Good news for all of you children's mystery/thriller writers out there, British author Barbara Mitchelhill has kindly written an article packed with advice and anecdotes that are sure to ignite your imagination.

The article will feature in 2 parts on 31st August 2011 and 1st September 2011 on the Savvy Authors website. 

If you have any children's authors you'd really like to hear from then drop me a line and I'll see what I can do. Similarly, if you are a published children's author and you have an article that you'd like to contribute then send me an email too.

Happy writing!

Recently there have been a number of striking news stories. A few of them sound as if the details have been plucked straight from the plot of the latest Hollywood blockbuster. There are three at the forefront of my mind as I ponder the subject and write this post:
1. The Norwegian massacre
2. News corp and the phone hacking scandal
3. The Mosman bombing ordeal (Sydney, Australia)

Among the many things I find challenging when it comes to fiction writing is finding the balance between creative and unique versus not going OTT and beyond the realms of believability.

I've just completes a one week 'Reboot Your Imagination' course with Beth Daniels. Over the course of the week we completed one writing exercise a day using the blind librarian  technique. It was definitely good fun and achieved its goal of getting the creative juices flowing. As a group we pushed through the boundaries of ordinary and created some really whacky stories.

I hadn't ever considered the incorporation of magical, sci-fi, paranormal elements into my own writing before. Why? 'Because that's just not me.' I was especially resistant to the idea of using magic and other such notions in my writing as I felt it was a cop-out, a way of bridging gaps that I hadn't thought through properly.

(Not so - each of the aforementioned genres need as much thought and attention to detail as any other. It's funny how the mind can create unfounded justifications for not attempting something.)

However I have to admit that forcing myself to write outside of my comfort zone was exhilarating. It reignited my fading flame to a roaring fire and the ideas were flowing! It made me realise that there are many ways to inject a unique twist into one's writing and keep it believable for the reader.

It still bugs me that movies are able to get away with the most outrageous things where literature is not, but I guess it's all about satisfying the reader...and I'd be highly annoyed if the market was suddenly flooded with substandard, unbelievable stories.  

The importance of establishing a routine inclusive of time for writing cannot be underestimated.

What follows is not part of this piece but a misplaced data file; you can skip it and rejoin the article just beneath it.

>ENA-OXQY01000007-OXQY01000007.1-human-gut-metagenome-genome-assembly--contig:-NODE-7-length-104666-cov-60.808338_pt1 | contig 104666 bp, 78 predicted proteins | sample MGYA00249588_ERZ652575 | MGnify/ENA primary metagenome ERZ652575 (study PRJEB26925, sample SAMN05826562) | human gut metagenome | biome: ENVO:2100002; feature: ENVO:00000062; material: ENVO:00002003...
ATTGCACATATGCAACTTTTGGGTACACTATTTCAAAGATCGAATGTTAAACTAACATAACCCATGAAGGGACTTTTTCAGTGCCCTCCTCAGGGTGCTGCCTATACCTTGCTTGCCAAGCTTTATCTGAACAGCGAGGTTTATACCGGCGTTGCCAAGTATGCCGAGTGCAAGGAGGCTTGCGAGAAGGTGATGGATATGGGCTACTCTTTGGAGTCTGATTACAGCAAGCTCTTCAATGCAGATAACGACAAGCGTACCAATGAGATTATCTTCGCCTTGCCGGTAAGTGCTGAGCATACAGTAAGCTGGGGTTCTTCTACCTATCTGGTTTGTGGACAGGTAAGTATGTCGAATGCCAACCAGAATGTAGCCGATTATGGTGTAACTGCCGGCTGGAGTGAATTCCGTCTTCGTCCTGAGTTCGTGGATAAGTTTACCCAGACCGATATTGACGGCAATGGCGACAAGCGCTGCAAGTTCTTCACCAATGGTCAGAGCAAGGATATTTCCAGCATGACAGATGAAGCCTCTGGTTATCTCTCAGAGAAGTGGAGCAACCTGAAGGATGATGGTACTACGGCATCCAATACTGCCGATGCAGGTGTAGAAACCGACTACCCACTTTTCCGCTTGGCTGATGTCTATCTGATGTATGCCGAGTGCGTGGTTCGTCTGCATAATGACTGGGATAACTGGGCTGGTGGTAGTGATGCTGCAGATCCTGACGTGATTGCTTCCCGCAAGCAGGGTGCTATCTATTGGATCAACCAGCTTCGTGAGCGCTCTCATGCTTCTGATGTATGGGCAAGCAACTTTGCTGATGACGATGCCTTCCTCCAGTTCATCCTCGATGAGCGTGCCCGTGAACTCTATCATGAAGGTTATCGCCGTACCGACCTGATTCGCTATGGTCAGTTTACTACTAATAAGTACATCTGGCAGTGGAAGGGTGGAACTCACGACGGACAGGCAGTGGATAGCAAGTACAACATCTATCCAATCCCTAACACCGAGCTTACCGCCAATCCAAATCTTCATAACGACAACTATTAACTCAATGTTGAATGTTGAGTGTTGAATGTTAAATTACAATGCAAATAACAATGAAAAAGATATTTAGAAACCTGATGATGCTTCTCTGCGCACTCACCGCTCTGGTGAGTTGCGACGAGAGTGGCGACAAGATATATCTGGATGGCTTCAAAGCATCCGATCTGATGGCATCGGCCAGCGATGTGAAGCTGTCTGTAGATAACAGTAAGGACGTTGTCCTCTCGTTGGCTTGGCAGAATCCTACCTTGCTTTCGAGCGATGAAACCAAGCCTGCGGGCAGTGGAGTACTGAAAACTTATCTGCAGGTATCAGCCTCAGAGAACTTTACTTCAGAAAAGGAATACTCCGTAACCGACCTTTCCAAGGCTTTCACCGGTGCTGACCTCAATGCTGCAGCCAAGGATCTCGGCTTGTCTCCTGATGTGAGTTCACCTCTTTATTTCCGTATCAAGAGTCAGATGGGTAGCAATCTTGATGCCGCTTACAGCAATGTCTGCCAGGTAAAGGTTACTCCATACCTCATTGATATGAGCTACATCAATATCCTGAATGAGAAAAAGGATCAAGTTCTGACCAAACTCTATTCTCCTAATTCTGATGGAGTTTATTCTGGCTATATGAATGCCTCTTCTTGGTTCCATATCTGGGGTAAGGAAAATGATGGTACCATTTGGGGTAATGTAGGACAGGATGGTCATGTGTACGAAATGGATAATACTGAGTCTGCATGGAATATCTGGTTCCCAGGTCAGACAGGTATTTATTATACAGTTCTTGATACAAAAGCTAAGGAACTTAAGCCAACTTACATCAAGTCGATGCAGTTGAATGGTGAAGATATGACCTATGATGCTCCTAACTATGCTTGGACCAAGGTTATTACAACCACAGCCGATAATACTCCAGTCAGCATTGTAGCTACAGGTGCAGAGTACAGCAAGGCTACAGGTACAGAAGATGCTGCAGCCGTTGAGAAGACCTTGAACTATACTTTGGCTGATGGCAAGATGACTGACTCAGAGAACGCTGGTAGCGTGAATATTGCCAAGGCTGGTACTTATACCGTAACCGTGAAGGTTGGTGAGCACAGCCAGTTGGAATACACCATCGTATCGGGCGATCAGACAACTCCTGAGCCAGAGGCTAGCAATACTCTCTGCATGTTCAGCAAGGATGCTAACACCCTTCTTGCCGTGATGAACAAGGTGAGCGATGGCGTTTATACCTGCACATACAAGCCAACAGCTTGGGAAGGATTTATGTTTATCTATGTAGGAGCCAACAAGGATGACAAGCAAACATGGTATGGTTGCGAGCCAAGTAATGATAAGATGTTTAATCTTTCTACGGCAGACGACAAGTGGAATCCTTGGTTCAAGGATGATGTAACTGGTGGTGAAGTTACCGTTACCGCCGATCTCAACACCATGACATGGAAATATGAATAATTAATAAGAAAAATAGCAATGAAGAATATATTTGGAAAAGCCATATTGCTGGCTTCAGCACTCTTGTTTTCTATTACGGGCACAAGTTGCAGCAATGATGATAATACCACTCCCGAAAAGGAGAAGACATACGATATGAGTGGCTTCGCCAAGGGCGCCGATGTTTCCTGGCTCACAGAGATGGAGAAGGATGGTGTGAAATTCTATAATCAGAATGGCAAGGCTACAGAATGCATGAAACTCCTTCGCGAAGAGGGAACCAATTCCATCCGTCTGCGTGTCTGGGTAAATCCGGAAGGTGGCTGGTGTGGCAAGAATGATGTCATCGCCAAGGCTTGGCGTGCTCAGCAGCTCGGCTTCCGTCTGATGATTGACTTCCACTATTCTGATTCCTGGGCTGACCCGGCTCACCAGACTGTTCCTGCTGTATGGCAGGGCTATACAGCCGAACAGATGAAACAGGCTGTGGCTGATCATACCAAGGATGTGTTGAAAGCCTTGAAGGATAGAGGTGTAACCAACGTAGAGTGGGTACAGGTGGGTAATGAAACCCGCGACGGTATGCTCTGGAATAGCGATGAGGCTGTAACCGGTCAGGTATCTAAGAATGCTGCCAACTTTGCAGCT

After a month of coughs, colds, flu, and other minor - yet highly disruptive - ailments I'm now left wondering where to begin as I contemplate playing the catch-up game.

The easiest place to begin would be to write up a 'To Do' list. Normally I would dive right in and scribble one up on my whiteboard, but at the moment even that seems daunting!

So, in desperate need of a bit of motivation I took my first step to getting back on track and chanced upon the following quote:

The secret of your future is hidden in your daily routine.
Mike Murdock 

I had no idea who Mike Murdock was until I did a quick Google search after finding these words of wisdom, and although he appears to be quite a controversial character I definitely feel this quote has some relevance to my pursuit of a writing career.

The second step was writing this blog post. Initially I discarded the idea of writing on this topic, however I changed my mind for a couple of reasons. Firstly, this has been one huge pothole on my road to becoming a writer. Secondly, when I read other people's blog they're often filled with stories of success - my hope is that other beginning writers who have hit the same stumbling block will take comfort in knowing that I have experienced a similar problem too. 

If you are one of those people stuck in rut make sure that you pick yourself up, dust yourself off, and start all over again as I'm sure the end result will provide you with an immense sense of satisfaction and accomplishment. 

I'll keep you posted on how I get on! 

And on that note I'll end with one final quote...

Courage doesn't always roar. Sometimes courage is the quiet voice at the end of the day saying, "I will try again tomorrow."
Mary Anne Radmacher